A study has found having a dog can help improve cardiovascular outcomes, especially for heart attack and stroke survivors living alone.
Dogs are not only man’s best friend, but also may be the key to living a longer life, a new study claims.
Our four-legged friends have long been praised for their ability to help mental wellbeing, reducing anxiety and loneliness, but less has been reported about how they might have a positive effect on physical health.
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Combining patient data of 3.8 million people from multiple studies, including England, researchers found owning a dog can lead to better cardiovascular outcomes, especially for heart attack and stroke survivors who live alone.
Scientists at the American Heart Association say that, compared to those without a pet dog, owners experienced a 24 per cent reduced risk of all-cause mortality and are 65 per cent less likely to die after a heart attack. Those who had suffered cardiovascular-related issues were also 31 per cent less likely to pass away.
The results support a separate study carried out by Sweden’s Uppsala University, which showed a 33 per cent reduced risk of death for heart attack patients living alone after being released from hospital if they owned a dog. A similar drop was seen among stroke patients once they were discharged, at 27 per cent lower than those without a dog.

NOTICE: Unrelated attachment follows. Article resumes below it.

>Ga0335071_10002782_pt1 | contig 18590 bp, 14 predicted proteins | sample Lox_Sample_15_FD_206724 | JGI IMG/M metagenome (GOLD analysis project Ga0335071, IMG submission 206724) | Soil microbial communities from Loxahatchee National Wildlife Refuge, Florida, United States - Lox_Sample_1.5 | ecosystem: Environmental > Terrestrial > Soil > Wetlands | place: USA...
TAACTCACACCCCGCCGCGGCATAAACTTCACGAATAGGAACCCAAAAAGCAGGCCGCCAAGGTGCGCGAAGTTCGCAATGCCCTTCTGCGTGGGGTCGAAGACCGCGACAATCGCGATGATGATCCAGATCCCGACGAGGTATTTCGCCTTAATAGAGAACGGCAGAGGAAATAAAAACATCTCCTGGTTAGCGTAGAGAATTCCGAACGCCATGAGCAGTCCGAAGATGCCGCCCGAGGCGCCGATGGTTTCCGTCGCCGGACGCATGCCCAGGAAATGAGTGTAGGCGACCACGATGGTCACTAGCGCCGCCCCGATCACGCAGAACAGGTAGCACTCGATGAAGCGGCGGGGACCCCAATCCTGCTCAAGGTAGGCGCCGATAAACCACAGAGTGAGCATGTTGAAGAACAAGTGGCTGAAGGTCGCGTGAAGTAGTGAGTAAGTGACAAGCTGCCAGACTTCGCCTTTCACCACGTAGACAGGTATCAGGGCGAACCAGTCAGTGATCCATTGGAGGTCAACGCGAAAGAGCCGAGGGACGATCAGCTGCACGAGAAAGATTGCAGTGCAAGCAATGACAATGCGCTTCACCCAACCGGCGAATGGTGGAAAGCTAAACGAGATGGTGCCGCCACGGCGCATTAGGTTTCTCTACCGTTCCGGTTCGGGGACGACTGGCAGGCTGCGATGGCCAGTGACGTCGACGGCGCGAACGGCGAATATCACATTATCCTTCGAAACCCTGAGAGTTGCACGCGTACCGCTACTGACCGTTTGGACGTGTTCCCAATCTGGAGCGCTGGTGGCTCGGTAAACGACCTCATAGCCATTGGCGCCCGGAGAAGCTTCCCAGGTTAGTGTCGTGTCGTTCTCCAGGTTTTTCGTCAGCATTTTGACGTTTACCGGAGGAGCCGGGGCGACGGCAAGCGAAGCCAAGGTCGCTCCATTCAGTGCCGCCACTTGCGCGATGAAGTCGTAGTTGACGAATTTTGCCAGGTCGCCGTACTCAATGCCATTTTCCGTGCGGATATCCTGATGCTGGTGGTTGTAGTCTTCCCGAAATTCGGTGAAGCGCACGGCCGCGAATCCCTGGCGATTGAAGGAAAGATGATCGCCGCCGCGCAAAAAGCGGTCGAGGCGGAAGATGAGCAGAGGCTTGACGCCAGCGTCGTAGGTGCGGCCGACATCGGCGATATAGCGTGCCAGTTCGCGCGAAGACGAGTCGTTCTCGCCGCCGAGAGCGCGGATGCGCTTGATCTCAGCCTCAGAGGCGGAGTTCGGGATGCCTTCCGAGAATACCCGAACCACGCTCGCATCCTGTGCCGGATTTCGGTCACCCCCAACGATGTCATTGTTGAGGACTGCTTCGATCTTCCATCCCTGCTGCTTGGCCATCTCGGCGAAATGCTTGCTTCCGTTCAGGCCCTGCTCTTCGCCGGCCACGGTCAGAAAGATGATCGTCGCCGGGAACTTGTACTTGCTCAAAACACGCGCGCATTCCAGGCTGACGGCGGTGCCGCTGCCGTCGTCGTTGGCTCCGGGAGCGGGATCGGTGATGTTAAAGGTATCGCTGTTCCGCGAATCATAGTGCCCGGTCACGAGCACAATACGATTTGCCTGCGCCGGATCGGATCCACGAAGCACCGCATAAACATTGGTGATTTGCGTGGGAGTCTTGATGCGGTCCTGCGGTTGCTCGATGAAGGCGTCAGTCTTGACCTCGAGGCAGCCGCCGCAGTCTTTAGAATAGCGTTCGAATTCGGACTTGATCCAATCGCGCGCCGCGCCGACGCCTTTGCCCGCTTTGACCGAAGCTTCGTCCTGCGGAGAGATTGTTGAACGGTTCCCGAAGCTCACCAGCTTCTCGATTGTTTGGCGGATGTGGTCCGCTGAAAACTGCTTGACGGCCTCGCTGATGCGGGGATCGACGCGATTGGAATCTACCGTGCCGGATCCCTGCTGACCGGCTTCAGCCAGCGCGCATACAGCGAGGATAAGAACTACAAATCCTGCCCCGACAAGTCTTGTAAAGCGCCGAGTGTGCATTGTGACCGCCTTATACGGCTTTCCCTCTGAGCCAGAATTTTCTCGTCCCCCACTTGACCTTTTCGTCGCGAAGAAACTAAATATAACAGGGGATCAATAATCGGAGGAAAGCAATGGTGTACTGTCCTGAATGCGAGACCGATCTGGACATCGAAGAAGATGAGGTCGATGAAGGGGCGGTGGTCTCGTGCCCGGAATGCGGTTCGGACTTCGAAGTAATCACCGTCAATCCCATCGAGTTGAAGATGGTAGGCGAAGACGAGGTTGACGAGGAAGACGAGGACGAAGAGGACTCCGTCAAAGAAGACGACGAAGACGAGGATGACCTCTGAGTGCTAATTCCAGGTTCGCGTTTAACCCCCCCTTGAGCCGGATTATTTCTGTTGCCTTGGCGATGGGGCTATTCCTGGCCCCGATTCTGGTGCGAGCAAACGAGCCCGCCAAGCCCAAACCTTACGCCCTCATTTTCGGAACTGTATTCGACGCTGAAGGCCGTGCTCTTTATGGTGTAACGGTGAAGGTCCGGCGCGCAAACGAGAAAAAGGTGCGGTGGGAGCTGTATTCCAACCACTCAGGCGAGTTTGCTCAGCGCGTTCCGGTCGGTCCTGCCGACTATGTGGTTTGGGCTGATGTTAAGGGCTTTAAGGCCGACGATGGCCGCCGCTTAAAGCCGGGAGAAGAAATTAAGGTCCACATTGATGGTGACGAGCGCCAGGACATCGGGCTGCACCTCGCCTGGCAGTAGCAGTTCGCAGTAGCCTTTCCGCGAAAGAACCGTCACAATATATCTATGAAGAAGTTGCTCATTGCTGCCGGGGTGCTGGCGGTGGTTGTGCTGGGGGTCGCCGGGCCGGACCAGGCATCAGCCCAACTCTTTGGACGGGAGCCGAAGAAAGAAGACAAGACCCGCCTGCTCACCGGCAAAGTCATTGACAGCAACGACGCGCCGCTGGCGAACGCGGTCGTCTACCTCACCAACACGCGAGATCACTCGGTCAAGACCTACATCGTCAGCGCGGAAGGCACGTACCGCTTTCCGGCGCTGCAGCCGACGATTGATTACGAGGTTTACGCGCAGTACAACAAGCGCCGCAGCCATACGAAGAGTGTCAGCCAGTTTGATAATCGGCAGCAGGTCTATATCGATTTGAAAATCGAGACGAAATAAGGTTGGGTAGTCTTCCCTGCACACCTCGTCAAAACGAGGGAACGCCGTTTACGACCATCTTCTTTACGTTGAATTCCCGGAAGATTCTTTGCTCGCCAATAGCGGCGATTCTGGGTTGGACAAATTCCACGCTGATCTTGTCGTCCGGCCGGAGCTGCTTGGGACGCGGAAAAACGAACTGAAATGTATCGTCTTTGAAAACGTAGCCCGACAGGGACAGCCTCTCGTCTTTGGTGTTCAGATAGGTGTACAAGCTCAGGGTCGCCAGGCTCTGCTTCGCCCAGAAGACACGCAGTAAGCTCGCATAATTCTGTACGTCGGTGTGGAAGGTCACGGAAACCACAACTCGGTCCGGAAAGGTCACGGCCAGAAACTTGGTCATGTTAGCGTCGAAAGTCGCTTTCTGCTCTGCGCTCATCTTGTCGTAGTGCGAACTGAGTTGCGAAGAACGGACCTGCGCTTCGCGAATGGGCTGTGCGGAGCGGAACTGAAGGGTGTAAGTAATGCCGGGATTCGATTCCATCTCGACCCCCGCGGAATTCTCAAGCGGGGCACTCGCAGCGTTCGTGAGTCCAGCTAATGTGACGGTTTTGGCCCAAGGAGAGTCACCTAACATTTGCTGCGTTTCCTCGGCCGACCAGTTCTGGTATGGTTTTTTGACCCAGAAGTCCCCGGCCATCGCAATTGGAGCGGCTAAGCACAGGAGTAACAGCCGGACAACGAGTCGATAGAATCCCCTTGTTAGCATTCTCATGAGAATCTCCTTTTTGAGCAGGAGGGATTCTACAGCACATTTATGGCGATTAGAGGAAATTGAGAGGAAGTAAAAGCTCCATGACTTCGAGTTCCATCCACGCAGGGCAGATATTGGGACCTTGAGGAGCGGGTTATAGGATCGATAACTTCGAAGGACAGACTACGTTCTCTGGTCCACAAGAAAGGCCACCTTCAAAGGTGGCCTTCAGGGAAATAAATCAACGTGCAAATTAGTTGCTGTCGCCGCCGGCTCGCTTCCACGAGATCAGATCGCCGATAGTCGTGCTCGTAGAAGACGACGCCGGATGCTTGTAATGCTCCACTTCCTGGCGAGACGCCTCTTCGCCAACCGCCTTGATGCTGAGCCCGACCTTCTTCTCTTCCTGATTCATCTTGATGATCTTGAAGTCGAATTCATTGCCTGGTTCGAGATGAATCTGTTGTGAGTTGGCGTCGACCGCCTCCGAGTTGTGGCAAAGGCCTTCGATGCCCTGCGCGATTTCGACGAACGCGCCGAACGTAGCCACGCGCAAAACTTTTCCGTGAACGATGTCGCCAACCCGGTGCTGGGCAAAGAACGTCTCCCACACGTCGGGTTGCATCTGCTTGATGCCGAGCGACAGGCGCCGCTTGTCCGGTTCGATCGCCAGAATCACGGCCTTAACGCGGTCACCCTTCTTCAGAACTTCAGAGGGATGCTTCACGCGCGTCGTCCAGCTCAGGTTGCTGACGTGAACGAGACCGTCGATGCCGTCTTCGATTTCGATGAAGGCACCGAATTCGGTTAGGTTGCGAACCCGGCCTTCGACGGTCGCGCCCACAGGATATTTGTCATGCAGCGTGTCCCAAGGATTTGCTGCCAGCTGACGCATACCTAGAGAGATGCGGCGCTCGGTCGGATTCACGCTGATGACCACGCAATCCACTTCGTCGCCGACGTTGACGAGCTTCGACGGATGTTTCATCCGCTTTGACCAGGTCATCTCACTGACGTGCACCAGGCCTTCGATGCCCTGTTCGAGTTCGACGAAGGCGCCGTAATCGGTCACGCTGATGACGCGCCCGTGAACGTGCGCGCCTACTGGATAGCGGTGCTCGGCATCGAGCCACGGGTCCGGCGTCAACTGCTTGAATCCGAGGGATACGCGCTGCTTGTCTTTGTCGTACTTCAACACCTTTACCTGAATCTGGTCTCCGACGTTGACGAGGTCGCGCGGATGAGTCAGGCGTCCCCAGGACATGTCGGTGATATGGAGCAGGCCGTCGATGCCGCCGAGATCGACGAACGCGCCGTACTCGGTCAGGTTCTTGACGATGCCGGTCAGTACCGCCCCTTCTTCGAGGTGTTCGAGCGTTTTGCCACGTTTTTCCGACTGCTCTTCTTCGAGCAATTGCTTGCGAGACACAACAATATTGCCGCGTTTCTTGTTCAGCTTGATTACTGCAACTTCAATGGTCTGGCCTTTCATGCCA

“These two studies provide good, quality data indicating dog ownership is associated with reduced cardiac and all-cause mortality,” said Glenn N Levine, from the American Heart Association.
“While these non-randomised studies cannot ‘prove’ that adopting or owning a dog directly leads to reduced mortality, these robust findings are certainly at least suggestive of this.”
Professor Tove Fall, Professor at Department of Medical Sciences at Uppsala University, said keeping a dog can also help because it is a good motivation for physical activity, but warned that further research is needed. “The results of this study suggest positive effects of dog ownership for patients who have experienced a heart attack or stroke,” she said.
“However, more research is needed to confirm a causal relationship and giving recommendations about prescribing dogs for prevention. Moreover, from an animal welfare perspective, dogs should only be acquired by people who feel they have the capacity and knowledge to give the pet a good life.”
The study was published in the Circulation: Cardiovascular Quality and Outcomes journal.